Every week, Todd VanDerWerff will be joined by two of Vox's other writers to discuss the previous episode of Mad Men over the course of that week. Check out the recap for this episode here, and follow the whole discussion here. This week, Todd is joined by political writer Dylan Matthews and education reporter Libby Nelson. Keep checking in all week long for new entries.
Dylan Matthews: I'm so glad you brought up Betty getting her master's degree, Libby. It wasn't a particularly subtle callback to the series' beginnings, when Betty's psychiatrist was regularly feeding reports on her sessions back to Don, but it was powerful all the same. In 1960, therapy was a means of controlling Betty. In 1970, it's a way for her to regain control over her life.
That she informed Don while he was performing a domestic task — try to imagine season one Betty standing idly by while Don prepared food — is just gravy. The show's portrayal of her marriage to Henry Francis has been uneven at times, but he's unfailingly portrayed as understanding and supportive of her interests, so her move toward a career of her own feels natural and earned. I wouldn't hire someone who once jokingly encouraged her husband to rape a teenage girl as my shrink, but maybe there's some patient who'd benefit from Betty's particular brand of derangement.
There's something of a parallel to Betty's arc in the Peggy-Pima scene. As Libby notes, Pima was trying to use sex to extract professional favors from Peggy, a weird win for gender equity in sexual transactions, and a stark contrast from the Peggy who made a pass at Don and took up with Pete and Duck. Early Peggy was somehow even more powerless than someone trying to use sex as a bargaining tool. She wasn't that conscious or savvy about it; she just felt it was expected of her, as a woman in the office. Years later, the tables have turned, and even she feels startled by the reversal.
Betty and Peggy have, the show makes clear, grown. They've become more confident, more competent, more comfortable with who they are as people. And then there's Don. The inclusion of the Betty and Peggy plots is a great way to illustrate exactly how little Don has changed — or, in some ways, how much he's regressed.
Season one Don had a fiercely independent but troubled brunette mistress (Rosemarie DeWitt's Midge) but also a stable home life and a marriage that more or less worked; season seven Don has the fling but nothing else. Season one Don was passionate about his work; season seven Don shows up to the office late enough that his secretary has grown concerned. He's no closer to knowing what's missing from his life, no closer to knowing what he actually wanted from his litany of failed relationships.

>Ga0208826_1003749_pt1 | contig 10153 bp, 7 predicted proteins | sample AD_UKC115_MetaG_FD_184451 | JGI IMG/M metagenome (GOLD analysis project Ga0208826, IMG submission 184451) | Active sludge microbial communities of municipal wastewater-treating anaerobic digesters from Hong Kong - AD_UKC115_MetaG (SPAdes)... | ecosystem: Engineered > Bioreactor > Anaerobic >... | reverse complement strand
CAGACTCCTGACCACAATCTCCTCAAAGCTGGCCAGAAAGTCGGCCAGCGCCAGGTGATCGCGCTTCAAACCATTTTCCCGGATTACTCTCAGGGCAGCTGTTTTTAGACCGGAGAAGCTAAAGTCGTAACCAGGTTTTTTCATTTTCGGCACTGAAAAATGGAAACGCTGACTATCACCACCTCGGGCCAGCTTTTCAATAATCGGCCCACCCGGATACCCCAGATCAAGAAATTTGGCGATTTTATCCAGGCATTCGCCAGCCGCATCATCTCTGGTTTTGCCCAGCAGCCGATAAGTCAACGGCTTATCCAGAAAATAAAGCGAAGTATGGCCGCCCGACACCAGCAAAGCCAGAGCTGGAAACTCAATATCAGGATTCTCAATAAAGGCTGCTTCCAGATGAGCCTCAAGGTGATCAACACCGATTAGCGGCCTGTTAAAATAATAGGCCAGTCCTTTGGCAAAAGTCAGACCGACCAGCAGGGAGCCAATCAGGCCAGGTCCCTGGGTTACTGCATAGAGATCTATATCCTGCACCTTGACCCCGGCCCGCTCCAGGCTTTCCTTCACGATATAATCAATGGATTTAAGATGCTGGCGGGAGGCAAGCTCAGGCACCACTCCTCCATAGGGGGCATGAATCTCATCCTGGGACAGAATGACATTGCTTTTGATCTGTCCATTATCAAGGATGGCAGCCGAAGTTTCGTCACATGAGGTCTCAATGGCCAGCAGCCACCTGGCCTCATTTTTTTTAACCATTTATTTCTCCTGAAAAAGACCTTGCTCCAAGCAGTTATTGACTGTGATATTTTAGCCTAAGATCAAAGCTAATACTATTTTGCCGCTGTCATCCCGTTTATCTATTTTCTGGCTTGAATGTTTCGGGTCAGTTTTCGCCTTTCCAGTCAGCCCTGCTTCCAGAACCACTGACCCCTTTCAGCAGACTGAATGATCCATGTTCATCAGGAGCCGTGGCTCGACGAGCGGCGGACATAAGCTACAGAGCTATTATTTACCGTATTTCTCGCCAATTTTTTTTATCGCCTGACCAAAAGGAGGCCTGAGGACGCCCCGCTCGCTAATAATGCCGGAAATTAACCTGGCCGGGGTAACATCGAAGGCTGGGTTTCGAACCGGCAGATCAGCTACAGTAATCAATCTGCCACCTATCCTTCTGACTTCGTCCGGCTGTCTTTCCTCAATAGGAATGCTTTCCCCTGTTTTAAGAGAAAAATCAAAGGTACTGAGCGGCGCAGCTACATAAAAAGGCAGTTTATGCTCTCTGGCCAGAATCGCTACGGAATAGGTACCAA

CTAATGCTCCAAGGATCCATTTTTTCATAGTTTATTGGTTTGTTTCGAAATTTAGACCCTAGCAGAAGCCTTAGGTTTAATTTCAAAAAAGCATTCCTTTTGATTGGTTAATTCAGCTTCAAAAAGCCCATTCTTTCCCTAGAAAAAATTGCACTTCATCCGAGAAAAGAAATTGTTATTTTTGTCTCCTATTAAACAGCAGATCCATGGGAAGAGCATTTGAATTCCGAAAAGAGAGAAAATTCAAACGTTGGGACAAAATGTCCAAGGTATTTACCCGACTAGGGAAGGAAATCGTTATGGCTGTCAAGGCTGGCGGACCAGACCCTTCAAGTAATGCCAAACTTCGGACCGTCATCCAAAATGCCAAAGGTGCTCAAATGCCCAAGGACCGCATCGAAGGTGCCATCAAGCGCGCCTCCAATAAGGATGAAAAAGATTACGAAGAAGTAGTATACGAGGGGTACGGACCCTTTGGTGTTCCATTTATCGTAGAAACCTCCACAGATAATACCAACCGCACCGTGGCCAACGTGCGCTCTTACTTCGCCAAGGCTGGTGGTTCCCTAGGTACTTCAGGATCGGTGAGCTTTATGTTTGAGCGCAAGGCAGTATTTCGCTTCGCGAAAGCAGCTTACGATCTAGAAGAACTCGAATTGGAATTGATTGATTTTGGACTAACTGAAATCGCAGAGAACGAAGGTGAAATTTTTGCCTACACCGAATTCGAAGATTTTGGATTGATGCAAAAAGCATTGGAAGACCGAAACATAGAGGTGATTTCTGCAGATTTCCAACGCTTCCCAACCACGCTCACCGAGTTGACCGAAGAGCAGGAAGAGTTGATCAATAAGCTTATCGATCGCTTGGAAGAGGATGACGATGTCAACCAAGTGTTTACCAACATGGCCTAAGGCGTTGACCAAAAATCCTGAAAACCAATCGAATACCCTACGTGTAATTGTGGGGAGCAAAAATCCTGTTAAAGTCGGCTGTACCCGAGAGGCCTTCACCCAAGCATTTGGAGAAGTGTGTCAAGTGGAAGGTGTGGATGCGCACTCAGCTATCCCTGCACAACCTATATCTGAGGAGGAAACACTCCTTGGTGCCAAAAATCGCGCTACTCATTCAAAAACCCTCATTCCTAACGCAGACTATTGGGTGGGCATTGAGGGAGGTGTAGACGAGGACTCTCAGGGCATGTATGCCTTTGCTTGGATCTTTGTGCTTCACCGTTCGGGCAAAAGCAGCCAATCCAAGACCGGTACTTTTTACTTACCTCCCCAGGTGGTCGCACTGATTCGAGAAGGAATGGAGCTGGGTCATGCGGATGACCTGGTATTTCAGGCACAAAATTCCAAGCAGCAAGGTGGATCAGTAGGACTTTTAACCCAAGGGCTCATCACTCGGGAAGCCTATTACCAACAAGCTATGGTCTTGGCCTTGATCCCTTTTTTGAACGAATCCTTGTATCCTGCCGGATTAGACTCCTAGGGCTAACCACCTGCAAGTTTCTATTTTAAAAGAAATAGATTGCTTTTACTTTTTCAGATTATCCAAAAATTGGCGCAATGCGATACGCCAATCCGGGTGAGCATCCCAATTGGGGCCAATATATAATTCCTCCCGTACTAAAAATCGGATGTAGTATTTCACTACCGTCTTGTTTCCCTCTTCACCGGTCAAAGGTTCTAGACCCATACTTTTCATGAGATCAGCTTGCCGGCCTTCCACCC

That contrast works well as a historical metaphor. The 1960s were the moment when white male privilege started to erode, however slowly and unpredictably, when women like Betty and Peggy finally got a chance to move forward and people like Don felt threatened and left behind. It also suggests that the show's central question — can Don fix what's wrong with him? — will go unanswered, perhaps because it must. Don has spent the whole show looking for something (someone, usually) that could fix him, and there's no conceivable way Matthew Weiner could present an actual fix, or an actual diagnosis of Don's core problem, of sufficient gravity to work.
It's like ending Lost or Twin Peaks in a way; when a mythology grows too large, there's no way to solve the core mystery without the final answer feeling too light, not weighty enough for the role it has to play. There was no answer to "who killed Laura Palmer" that could have felt good enough; there is no answer to "what is wrong with Don Draper" that can work either.
Weiner cut his teeth writing for The Sopranos, which felt no need to give a final answer as to what drove Tony, or what kind of life could ultimately make him happy. He just muddled through, and then the show ended. There's something bold about that, about rejecting the audience's need for an explanation or closure and accepting that the problems that plagued the central character for the show's whole run are just part of who he is, and will never go away.
I would put my money on a similar ending for Don, and I have to admit I find it disappointing. The mystery may be impossible to conclude satisfactorily, but even after seven seasons, I don't know what's ultimately driving Don's never-ending cycle of seduction and neglect and estrangement. He's never been any other way, which makes it all but impossible to explain why he's this way. An ending where Don is still the cipher he was in the pilot would be deeply frustrating.
Am I being unreasonable? What do you guys want out of the conclusion?